There is also a menu function in the launcher ("Select window and destroy"), which lets you click on any window on the screen and close/destroy it. This menu function is especially useful to close windows which have somehow lost their window event handling thread.

In very rare situations, the whole system is corrupted and the only chance is to restart ST/X from the last snapshot. Thus it is useful to save snapshots from time to time. However, be sure that you don't write a snapshot of an already corrupted image over your previous (good) image file. A good strategy is to use names such as "stN.img", with N counted up. When you are certain that the state saved in "stN.img" was a good one, you can ocasionally remove older snapshots.

To start ST/X with one of your previous snapshots, enter "smalltalk -i stN.img".

The snapshot save utility keeps the previous snapshot image as "st.bak" around, which is sometimes helpful (to start ST/X with this backup-snapshot, enter "smalltalk -i st.bak").

What if I have no good snapshot image file at all ?

If all of the previous snapshot files (if any) got corrupted, or you deleted them by accident, you can still restart from scratch (i.e. without a snapshot) eihter by deleting "st.img" and then starting ST/X, or by telling ST/X to ignore the image with the -I flag as in "stx -I".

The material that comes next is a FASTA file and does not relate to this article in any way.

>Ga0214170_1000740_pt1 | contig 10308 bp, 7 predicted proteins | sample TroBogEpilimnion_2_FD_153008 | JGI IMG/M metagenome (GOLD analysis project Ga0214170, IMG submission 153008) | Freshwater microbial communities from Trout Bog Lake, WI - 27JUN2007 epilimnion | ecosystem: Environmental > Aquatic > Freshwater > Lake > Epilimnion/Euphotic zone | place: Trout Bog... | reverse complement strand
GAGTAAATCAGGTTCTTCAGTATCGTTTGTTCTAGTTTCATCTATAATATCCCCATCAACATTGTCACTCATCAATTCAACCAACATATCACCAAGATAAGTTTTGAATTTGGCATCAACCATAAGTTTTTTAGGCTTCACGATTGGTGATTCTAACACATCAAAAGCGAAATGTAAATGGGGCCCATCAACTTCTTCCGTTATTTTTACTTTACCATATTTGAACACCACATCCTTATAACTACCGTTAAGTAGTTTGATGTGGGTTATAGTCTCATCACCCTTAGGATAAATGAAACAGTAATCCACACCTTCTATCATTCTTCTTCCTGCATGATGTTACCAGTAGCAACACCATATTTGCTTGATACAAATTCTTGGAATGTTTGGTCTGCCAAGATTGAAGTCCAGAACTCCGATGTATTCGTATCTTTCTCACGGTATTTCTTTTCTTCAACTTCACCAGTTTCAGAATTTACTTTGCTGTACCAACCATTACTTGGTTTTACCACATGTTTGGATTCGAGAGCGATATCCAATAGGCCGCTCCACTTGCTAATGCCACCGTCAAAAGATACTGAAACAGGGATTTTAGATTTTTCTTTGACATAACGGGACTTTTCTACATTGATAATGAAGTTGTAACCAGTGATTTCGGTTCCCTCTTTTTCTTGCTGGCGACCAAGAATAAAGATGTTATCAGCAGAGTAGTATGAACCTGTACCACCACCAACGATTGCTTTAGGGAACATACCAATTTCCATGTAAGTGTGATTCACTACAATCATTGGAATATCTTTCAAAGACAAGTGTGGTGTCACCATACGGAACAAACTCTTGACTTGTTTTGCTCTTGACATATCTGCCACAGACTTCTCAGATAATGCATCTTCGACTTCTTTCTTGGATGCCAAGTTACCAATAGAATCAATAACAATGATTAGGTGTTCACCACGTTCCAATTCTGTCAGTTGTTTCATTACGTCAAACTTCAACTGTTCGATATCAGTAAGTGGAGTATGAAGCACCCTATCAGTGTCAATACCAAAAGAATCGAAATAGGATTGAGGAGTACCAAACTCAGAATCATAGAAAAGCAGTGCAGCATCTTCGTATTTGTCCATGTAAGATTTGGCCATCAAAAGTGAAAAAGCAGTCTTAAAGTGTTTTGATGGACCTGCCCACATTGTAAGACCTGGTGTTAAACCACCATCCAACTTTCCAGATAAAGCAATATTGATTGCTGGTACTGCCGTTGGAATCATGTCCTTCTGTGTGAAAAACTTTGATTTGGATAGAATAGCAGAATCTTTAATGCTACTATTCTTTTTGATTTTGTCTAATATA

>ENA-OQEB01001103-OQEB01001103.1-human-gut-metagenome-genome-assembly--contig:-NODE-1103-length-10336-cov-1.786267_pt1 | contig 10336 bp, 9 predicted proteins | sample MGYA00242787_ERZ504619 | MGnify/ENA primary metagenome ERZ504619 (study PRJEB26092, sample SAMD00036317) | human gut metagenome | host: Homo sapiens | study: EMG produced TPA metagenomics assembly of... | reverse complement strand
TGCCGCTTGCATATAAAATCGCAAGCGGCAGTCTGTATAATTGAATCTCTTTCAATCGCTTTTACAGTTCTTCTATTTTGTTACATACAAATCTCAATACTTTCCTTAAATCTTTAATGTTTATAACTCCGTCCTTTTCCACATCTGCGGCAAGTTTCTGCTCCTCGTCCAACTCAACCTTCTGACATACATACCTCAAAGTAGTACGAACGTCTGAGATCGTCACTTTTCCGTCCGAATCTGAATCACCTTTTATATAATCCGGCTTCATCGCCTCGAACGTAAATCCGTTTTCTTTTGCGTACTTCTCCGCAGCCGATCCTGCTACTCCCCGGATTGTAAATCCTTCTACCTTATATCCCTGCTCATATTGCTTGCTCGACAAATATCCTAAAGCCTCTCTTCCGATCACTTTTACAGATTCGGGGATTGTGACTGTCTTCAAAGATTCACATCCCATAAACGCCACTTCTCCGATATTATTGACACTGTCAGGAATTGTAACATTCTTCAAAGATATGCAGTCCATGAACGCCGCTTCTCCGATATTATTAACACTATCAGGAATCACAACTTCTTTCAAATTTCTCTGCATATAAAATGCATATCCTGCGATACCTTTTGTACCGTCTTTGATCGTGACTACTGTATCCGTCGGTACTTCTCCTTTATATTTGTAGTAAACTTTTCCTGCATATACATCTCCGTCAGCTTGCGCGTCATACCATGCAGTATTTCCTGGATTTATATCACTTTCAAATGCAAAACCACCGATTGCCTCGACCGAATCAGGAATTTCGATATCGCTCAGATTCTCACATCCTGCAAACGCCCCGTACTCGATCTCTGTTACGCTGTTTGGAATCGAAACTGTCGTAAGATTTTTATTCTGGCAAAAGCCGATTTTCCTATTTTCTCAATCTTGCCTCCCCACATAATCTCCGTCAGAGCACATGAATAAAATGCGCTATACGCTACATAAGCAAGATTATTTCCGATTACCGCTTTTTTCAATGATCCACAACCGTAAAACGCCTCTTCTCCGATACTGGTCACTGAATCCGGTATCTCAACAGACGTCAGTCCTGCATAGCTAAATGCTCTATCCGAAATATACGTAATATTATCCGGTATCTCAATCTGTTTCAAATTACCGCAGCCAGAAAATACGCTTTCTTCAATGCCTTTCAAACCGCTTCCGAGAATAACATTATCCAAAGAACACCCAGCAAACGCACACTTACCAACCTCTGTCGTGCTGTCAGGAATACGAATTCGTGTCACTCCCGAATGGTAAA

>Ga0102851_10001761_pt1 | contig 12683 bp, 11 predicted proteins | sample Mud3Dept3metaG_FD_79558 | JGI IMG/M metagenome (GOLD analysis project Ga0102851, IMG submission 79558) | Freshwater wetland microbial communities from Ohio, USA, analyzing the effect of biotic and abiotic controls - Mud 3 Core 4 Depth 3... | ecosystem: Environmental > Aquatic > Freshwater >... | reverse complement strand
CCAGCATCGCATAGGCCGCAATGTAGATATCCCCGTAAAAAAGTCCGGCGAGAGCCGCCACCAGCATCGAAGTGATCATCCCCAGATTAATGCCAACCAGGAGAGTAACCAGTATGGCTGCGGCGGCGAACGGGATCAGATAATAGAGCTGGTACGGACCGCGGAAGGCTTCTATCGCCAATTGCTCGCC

Of course, all of your changes will not be present initially; however, after opening a Changes Browser and re-applying all of you changes individually. Make sure to skip or stop before the change which was responsible for the crash (if it was one of your changes).

In addition to full snapshots, there is also a "Save Session Changes" option in the Launcher's file-menu. Open a change-browser on that, if you have a session-change-file available.

Can I fix an error myself ?

Of course you can - and you are welcome to do so !

Smalltalk systems are meant to be used, modified and adjusted. As opposed to closed systems, where you MUST call for and wait for bug fixes, Smalltalk is open and you are free to change things, and fix bugs right away.

How should I report an error ?